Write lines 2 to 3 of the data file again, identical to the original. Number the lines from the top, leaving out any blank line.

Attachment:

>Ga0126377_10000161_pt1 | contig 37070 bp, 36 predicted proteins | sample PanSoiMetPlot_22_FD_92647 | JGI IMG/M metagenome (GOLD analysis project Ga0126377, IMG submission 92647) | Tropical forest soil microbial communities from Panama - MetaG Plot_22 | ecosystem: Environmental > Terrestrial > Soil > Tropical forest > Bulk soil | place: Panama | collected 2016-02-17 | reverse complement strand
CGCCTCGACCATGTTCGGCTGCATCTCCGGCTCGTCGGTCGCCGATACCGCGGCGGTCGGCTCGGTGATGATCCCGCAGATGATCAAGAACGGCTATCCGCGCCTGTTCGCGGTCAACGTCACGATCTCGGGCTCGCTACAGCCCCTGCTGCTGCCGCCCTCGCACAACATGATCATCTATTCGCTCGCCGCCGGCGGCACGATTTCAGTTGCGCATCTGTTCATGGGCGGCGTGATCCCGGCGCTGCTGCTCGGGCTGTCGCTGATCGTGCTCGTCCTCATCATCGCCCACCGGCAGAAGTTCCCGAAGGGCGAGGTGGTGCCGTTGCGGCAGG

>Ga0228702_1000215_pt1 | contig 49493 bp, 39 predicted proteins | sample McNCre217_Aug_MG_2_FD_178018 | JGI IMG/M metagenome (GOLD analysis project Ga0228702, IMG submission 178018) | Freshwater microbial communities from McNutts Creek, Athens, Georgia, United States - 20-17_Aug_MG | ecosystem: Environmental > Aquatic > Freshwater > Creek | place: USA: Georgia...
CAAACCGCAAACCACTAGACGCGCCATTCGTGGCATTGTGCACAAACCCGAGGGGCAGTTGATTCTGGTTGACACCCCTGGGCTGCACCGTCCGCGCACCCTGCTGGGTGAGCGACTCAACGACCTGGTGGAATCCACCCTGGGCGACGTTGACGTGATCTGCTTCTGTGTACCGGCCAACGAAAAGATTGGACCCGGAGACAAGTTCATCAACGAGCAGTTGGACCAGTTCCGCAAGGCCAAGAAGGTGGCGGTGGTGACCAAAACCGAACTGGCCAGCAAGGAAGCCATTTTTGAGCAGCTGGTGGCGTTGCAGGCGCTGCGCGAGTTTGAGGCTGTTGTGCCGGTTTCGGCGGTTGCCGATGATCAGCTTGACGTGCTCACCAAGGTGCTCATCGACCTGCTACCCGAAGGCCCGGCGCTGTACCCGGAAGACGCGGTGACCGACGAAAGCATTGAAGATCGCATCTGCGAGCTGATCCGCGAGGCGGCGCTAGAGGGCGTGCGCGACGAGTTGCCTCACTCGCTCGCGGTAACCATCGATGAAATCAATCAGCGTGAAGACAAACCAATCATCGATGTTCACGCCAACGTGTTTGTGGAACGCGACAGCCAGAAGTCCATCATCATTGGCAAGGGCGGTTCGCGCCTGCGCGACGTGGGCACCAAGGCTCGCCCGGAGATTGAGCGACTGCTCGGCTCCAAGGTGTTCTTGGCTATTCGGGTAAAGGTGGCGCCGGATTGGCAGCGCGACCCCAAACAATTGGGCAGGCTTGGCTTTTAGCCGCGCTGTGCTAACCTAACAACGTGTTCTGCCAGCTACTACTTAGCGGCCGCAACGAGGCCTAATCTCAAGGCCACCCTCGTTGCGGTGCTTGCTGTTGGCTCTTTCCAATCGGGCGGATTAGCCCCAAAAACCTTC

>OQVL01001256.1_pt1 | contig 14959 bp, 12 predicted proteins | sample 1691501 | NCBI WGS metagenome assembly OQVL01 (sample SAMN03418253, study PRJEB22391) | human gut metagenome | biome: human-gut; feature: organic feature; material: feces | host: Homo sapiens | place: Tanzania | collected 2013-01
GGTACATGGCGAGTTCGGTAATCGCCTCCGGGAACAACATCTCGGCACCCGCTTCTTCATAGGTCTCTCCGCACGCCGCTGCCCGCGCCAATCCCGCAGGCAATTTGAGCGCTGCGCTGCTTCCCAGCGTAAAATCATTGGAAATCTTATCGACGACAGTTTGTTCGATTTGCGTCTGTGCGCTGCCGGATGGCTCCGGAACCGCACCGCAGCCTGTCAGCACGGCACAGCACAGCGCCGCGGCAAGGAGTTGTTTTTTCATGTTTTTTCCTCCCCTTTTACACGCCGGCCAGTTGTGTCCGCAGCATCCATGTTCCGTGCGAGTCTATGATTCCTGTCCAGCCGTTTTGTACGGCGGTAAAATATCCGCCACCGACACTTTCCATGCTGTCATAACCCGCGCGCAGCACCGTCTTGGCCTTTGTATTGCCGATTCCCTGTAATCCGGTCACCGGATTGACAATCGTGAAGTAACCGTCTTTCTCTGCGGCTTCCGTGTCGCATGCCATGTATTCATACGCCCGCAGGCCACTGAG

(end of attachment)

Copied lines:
CGCCTCGACCATGTTCGGCTGCATCTCCGGCTCGTCGGTCGCCGATACCGCGGCGGTCGGCTCGGTGATGATCCCGCAGATGATCAAGAACGGCTATCCGCGCCTGTTCGCGGTCAACGTCACGATCTCGGGCTCGCTACAGCCCCTGCTGCTGCCGCCCTCGCACAACATGATCATCTATTCGCTCGCCGCCGGCGGCACGATTTCAGTTGCGCATCTGTTCATGGGCGGCGTGATCCCGGCGCTGCTGCTCGGGCTGTCGCTGATCGTGCTCGTCCTCATCATCGCCCACCGGCAGAAGTTCCCGAAGGGCGAGGTGGTGCCGTTGCGGCAGG

>Ga0228702_1000215_pt1 | contig 49493 bp, 39 predicted proteins | sample McNCre217_Aug_MG_2_FD_178018 | JGI IMG/M metagenome (GOLD analysis project Ga0228702, IMG submission 178018) | Freshwater microbial communities from McNutts Creek, Athens, Georgia, United States - 20-17_Aug_MG | ecosystem: Environmental > Aquatic > Freshwater > Creek | place: USA: Georgia...